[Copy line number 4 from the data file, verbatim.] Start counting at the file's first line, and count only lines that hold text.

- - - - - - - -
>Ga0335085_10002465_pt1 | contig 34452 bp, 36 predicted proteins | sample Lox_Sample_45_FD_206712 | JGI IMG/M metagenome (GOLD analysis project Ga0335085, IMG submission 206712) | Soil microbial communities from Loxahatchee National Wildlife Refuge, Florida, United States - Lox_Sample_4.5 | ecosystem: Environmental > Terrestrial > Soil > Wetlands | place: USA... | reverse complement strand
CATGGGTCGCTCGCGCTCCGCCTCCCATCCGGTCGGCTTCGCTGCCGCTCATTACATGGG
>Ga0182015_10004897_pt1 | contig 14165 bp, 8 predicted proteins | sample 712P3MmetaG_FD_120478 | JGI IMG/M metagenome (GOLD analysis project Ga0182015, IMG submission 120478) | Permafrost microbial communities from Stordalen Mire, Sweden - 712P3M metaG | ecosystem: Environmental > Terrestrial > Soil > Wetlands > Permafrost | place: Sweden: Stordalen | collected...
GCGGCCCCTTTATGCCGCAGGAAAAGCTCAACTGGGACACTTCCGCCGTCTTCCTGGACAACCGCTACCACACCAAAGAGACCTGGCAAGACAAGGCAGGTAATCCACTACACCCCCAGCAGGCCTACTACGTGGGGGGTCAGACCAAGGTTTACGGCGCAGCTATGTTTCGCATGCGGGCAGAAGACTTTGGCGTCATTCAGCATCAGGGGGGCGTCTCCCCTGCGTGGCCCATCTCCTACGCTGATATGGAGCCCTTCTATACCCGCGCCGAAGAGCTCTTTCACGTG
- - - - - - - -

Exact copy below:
GCGGCCCCTTTATGCCGCAGGAAAAGCTCAACTGGGACACTTCCGCCGTCTTCCTGGACAACCGCTACCACACCAAAGAGACCTGGCAAGACAAGGCAGGTAATCCACTACACCCCCAGCAGGCCTACTACGTGGGGGGTCAGACCAAGGTTTACGGCGCAGCTATGTTTCGCATGCGGGCAGAAGACTTTGGCGTCATTCAGCATCAGGGGGGCGTCTCCCCTGCGTGGCCCATCTCCTACGCTGATATGGAGCCCTTCTATACCCGCGCCGAAGAGCTCTTTCACGTG